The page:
WEDNESDAY, June 30 (HealthDay News) -- The first international consensus formulation of a standardized nomenclature to define and describe post-heart-transplant cardiac allograft vasculopathy (CAV) has been issued by clinicians representing the International Society for Heart and Lung Transplantation Working Group on Classification of Cardiac Allograft Vasculopathy, and published in the July issue of the Journal of Heart and Lung Transplantation.
Mandeep R. Mehra, M.D., of the University of Maryland School of Medicine in Baltimore, and colleagues issued the consensus document because the lack of a standard language has led to confusion in the interpretation of various studies regarding CAV after heart transplant. The working group performed a critical review of the literature and expert opinion -- including that pertaining to angiography, intravascular and noninvasive imaging tests, microvascular function, cardiac allograft histology, immune markers, and gene- and protein-based biomarkers.
Five consensus statements are presented by the working group, which describe how to best identify CAV and evaluate its severity, using standard nomenclature. They propose that CAV be assigned to one of four severity levels, ranging from insignificant, with no angiographic evidence of CAV (CAV0), to severe, when multiple major vessels are involved (CAV3).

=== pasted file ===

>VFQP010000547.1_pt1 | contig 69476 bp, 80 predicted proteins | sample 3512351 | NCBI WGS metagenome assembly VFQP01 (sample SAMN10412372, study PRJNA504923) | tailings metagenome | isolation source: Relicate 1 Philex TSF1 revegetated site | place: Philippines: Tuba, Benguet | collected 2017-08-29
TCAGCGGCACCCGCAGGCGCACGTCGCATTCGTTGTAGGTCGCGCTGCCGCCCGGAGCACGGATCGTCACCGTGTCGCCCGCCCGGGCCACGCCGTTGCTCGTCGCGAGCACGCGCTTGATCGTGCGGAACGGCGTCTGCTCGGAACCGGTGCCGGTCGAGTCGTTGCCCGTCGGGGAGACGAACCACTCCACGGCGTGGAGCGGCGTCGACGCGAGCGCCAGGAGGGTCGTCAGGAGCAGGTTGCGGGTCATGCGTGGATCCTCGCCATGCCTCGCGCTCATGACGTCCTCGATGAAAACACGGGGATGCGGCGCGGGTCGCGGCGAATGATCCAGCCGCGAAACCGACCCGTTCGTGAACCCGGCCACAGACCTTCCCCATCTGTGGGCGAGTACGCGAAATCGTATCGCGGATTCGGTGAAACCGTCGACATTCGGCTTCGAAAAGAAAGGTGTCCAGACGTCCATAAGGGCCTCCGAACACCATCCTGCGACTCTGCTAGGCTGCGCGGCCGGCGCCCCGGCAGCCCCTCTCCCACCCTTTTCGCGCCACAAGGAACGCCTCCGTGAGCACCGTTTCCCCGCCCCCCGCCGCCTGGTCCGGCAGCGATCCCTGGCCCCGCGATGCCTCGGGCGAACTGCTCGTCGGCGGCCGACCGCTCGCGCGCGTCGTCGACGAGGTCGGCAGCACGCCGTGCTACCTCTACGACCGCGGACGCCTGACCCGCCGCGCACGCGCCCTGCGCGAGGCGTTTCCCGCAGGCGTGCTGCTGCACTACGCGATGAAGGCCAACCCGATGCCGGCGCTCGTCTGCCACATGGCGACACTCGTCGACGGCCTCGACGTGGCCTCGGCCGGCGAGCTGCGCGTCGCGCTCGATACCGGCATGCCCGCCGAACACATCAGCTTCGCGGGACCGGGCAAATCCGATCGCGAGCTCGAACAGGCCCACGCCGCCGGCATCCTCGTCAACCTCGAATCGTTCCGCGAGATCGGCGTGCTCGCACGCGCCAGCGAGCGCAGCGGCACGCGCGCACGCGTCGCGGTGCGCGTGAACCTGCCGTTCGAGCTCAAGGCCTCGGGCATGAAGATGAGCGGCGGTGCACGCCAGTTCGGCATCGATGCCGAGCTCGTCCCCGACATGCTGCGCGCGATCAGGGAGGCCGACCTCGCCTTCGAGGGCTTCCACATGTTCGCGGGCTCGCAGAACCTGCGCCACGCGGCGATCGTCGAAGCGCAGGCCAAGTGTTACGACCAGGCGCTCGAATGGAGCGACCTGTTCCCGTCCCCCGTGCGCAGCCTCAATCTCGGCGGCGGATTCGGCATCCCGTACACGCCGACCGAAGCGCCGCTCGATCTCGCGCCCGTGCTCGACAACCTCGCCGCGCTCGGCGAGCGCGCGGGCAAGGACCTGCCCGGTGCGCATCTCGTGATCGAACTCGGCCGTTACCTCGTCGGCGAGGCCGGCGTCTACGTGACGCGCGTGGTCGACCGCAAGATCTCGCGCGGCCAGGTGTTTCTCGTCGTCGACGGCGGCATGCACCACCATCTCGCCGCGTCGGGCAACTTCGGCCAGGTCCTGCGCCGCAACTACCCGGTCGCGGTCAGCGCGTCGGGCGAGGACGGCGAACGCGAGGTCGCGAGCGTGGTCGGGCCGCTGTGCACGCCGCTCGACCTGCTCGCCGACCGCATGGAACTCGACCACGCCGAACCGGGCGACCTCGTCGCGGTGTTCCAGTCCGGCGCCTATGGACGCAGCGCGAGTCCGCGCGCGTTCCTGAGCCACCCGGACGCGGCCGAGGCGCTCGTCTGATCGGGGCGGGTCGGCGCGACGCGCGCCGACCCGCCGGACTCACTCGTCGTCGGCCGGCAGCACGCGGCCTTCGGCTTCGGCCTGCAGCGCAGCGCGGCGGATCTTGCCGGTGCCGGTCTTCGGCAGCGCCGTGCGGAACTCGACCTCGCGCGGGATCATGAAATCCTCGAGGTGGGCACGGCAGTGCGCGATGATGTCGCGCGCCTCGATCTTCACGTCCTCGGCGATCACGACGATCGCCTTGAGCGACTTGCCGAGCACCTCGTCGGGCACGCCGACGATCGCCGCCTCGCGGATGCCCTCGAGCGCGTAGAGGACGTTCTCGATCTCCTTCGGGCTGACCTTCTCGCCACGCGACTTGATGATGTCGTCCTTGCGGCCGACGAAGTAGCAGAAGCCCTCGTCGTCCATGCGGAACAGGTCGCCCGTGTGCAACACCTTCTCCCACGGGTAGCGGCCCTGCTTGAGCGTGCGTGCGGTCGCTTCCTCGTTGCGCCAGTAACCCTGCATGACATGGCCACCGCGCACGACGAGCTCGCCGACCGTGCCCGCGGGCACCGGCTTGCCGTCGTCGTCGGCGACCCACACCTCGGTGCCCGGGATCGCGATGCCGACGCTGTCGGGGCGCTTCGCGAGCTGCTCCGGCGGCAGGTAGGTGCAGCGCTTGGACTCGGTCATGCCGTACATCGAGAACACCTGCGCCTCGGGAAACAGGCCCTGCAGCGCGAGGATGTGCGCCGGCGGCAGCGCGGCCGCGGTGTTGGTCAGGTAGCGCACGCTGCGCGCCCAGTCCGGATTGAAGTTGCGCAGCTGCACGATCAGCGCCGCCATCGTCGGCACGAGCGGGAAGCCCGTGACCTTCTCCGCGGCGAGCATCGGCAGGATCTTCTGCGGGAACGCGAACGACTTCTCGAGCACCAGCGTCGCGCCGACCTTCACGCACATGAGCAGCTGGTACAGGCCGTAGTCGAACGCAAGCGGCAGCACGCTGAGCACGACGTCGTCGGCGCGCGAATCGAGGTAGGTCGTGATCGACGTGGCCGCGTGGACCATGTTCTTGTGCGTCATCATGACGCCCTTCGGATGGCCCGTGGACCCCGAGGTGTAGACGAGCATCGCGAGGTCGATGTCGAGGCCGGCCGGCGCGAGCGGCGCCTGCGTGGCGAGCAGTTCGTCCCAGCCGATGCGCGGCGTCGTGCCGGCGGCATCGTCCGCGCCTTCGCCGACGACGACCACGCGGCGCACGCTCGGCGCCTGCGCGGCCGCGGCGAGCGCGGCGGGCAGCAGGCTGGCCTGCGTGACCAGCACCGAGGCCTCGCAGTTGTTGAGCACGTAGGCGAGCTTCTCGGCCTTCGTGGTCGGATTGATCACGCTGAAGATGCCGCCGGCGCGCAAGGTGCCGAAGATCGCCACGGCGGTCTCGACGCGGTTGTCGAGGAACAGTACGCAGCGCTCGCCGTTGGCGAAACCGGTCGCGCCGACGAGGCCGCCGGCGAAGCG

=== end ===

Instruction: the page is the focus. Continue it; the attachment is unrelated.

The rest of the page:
"There are no standards in the nomenclature of CAV. Much confusion abounds. An early attempt at angiographic classification was not widely adopted due to its lack of prognostic direction and was overshadowed by the advent of intravascular ultrasound technology. The lack of a standard language has led to confusion in the interpretation of various studies and several unanswered questions persist," the authors write.
Three authors disclosed financial relationships with pharmaceutical and/or biotechnology companies.